So far the previews of coming attractions will not make ticket buyers race to the box office to plan for next season. Since the Boston Red Sox gave up on 2014 and dumped most of their starting pitchers they have been relying on a mostly AAA pitching staff to get through the remainder of the season.
It has not worked very well. And certainly the highlights compared to the lowlights have been scarce. Not much that has been happening on the diamond in recent months has provided the faithful with reason for faith.
Ups and downs
The Red Sox have been on a strange three-season journey. In 2012 they finished last in the American League East. In 2013 they won the World Series. In 2014 they are going to finish last in the American League East.
Boston is not a baseball town that has the patience for long-term building. Neither do the owners operate that way. Everyone wants to win and win now. But no one thinks the current cast of characters is on the cusp of becoming winners. The Red Sox roster demands a massive overhaul in the off-season.
As of Wednesday the Red Sox were 19 games under .500 and 25 games behind the Baltimore Orioles in the standings. The only good thing that can be said about this season is that at least the Red Sox won’t lose 100 games. A lot of hard personnel choices must be made in the coming weeks and months. Just about everyone at International League Pawtucket, the club’s top farm team, who is thought to have any shot at a big-league career, has appeared in a Boston uniform to show what they got.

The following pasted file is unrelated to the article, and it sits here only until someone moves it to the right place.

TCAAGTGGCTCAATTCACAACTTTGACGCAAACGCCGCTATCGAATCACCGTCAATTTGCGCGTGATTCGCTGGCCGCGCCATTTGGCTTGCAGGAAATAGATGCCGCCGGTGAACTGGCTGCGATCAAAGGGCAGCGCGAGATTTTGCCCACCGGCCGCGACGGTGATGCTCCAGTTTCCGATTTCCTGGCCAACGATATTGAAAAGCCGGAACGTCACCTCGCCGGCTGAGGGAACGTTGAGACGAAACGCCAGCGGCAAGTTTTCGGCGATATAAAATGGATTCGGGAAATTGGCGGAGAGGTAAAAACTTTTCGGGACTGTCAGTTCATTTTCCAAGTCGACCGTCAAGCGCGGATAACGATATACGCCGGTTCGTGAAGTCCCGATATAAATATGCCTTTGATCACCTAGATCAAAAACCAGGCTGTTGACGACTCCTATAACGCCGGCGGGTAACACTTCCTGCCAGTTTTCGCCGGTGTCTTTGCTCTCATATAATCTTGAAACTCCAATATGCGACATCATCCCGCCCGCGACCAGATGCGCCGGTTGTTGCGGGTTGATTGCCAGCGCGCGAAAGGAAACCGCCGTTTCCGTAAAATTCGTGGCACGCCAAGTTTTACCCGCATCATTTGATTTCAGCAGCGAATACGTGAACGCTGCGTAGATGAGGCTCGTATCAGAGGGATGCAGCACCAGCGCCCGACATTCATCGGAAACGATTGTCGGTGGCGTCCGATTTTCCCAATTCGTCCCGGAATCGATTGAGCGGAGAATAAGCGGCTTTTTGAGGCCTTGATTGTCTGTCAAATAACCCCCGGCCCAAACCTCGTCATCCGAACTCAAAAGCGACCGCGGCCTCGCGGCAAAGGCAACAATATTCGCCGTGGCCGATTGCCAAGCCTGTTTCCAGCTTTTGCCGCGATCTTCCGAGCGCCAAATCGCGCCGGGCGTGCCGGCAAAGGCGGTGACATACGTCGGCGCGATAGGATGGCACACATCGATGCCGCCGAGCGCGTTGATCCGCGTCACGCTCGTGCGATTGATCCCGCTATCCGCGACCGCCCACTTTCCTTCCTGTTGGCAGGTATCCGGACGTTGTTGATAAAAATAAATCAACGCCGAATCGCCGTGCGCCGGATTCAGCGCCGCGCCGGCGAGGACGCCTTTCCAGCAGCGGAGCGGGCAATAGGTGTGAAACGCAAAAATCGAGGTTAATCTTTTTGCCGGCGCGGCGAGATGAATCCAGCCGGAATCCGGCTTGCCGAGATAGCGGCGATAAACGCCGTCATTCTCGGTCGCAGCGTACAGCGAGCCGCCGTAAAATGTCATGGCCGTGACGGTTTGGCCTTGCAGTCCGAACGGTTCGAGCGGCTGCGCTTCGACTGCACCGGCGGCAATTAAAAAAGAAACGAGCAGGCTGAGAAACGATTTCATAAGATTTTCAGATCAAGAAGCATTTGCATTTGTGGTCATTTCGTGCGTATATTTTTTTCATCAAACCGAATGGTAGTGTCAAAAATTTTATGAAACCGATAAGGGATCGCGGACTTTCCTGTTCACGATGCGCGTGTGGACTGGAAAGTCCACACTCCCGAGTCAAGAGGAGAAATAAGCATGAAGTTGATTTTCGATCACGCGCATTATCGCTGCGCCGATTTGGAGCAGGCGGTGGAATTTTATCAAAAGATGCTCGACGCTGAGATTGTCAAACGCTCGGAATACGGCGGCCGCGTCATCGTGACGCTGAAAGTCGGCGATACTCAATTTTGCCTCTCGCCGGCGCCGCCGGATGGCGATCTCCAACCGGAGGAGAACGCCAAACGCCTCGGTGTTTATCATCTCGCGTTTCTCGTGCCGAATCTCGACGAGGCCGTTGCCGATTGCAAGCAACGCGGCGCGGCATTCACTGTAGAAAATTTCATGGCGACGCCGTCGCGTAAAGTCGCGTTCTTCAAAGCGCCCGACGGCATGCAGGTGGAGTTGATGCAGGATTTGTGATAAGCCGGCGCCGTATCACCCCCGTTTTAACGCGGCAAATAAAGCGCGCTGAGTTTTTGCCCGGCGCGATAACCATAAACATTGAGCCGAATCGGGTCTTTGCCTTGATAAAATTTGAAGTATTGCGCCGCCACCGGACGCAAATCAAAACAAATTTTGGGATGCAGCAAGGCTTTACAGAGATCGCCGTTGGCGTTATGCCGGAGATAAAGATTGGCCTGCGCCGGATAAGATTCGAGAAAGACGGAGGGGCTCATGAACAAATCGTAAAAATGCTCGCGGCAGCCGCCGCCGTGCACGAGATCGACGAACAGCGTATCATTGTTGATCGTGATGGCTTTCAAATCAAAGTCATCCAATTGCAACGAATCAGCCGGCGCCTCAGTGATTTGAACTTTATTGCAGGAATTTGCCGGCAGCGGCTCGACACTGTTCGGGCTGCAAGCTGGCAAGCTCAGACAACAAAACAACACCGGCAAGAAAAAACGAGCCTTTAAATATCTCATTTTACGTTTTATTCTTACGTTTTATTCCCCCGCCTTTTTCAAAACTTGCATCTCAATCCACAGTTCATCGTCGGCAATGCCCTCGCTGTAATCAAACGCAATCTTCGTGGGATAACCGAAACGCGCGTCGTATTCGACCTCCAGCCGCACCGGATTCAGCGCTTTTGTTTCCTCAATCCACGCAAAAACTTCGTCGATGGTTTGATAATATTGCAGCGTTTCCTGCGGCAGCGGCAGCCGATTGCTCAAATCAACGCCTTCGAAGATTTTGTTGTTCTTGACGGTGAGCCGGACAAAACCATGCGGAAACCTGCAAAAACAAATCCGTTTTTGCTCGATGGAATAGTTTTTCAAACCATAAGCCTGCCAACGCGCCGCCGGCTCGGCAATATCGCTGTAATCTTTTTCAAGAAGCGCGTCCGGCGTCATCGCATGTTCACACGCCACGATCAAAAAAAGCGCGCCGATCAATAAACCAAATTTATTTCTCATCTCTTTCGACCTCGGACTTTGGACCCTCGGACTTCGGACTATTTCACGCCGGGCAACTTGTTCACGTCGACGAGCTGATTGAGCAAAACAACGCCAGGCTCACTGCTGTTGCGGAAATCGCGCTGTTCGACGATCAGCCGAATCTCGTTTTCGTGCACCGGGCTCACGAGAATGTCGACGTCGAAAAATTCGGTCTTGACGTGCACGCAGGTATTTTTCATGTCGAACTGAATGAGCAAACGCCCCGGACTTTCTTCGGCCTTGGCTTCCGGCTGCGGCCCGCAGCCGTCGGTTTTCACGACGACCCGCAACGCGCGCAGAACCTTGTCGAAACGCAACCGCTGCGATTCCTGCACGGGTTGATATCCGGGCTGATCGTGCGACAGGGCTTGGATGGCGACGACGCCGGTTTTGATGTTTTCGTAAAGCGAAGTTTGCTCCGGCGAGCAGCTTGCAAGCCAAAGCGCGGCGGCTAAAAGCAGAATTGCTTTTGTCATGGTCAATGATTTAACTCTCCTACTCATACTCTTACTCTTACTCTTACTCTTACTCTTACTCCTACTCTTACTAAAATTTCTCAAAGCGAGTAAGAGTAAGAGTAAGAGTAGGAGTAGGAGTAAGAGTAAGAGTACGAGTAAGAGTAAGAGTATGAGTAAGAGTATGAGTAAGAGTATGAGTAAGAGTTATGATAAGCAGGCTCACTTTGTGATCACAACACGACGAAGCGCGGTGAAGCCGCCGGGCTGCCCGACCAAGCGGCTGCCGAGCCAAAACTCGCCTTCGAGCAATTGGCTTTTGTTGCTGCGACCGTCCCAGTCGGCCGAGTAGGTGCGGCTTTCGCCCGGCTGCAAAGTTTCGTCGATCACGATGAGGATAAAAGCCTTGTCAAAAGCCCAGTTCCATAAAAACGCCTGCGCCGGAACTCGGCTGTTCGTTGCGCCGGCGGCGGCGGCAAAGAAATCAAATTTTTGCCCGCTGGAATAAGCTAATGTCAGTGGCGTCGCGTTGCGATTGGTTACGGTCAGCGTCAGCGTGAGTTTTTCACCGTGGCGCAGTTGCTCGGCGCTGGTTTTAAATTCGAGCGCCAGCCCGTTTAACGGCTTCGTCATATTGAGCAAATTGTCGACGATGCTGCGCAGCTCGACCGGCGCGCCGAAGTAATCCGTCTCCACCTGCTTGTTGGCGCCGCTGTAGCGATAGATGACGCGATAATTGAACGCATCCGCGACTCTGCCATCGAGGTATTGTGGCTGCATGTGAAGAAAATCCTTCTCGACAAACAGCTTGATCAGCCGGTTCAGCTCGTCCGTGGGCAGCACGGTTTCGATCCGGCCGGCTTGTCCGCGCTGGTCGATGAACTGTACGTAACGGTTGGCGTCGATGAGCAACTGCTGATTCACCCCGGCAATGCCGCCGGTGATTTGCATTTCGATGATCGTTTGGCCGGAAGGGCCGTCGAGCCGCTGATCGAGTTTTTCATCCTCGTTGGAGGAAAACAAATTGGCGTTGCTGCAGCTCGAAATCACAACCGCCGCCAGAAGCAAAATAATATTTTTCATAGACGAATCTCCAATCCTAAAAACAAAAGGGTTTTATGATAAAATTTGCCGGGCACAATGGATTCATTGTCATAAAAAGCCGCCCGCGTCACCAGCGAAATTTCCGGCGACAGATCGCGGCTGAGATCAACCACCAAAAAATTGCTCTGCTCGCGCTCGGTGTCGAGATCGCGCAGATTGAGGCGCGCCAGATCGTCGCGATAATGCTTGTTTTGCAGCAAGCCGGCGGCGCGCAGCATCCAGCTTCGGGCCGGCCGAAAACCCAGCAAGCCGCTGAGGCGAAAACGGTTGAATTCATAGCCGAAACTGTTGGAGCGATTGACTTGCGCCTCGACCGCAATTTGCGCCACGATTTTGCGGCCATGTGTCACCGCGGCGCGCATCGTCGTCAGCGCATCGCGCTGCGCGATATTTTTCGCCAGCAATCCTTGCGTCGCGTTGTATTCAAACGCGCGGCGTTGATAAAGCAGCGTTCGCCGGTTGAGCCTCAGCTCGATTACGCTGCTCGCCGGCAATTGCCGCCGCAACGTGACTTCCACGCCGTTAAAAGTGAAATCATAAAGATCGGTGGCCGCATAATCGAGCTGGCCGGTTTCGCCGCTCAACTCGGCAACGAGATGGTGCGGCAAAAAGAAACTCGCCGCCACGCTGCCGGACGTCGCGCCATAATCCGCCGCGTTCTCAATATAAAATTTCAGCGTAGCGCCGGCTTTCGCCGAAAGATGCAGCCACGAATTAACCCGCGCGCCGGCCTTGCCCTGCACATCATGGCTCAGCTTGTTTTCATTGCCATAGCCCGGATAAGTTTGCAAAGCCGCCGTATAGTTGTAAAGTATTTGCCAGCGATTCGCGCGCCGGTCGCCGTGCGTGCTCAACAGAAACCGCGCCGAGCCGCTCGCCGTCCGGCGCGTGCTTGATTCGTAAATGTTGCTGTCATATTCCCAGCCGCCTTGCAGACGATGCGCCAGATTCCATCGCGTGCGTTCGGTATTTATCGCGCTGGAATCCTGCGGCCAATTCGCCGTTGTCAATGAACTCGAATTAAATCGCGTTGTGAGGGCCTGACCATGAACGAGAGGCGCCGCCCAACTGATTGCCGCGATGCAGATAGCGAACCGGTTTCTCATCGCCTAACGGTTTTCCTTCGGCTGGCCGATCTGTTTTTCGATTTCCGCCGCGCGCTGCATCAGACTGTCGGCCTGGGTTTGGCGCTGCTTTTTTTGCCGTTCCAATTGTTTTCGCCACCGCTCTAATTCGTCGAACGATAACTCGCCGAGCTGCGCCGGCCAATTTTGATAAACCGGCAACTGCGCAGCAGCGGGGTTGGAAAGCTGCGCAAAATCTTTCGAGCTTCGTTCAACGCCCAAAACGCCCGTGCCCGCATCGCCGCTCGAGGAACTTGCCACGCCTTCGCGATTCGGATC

Wednesday, recent Cuban free agent signee Rusney Castillo, an outfielder just signed to a seven-year contract, was due to make his Major League debut. Obviously, the Red Sox believe he is the genuine article or they would not have invested more than $70 million in his future.
But the Red Sox need so much more – like three or four new starting pitchers. There have been rumors that Jon Lester, who played his whole career for the Red Sox before being sent to the Oakland A’s at the trading deadline in July, could return when he becomes a free agent. That would be a start.
As far as the old-guard regulars go, second baseman Dustin Pedroia will probably stick around. Designated hitter David Ortiz is 38 and saw his average drop this year, but he has more than 30 home runs and will finish with more than 100 RBIs. Big Papi has one more year on his contract.
Clearly, Castillo is going to be around. So is outfielder Yoenis Cepedes, acquired for Lester. Virtually no one is untouchable in the right trade, but amongst the young guys Brock Holt, Xavier Bogearts, Jackie Bradley, and Mookie Betts, will be given every chance to be full-time starters. Those guys have played a lot this year, but only a few occasionally distinguished themselves.
And that’s a stable lineup compared to the pitching staff. Most of the young starters given opportunities to carve out a place in the team’s future have fizzled. Brandon Workman, Rubby De La Rosa, Allen Webster, and Anthony Ranaudo all look expendable.
Even star closer Koji Uehara displayed moments of mortality in recent weeks. Maybe he just caught the losing disease in the clubhouse.
There is so much work to be done to retool the only way a Red Sox fan will be able to keep up in the off-season is to install an alert buzzer linking his phone to the transactions wire.
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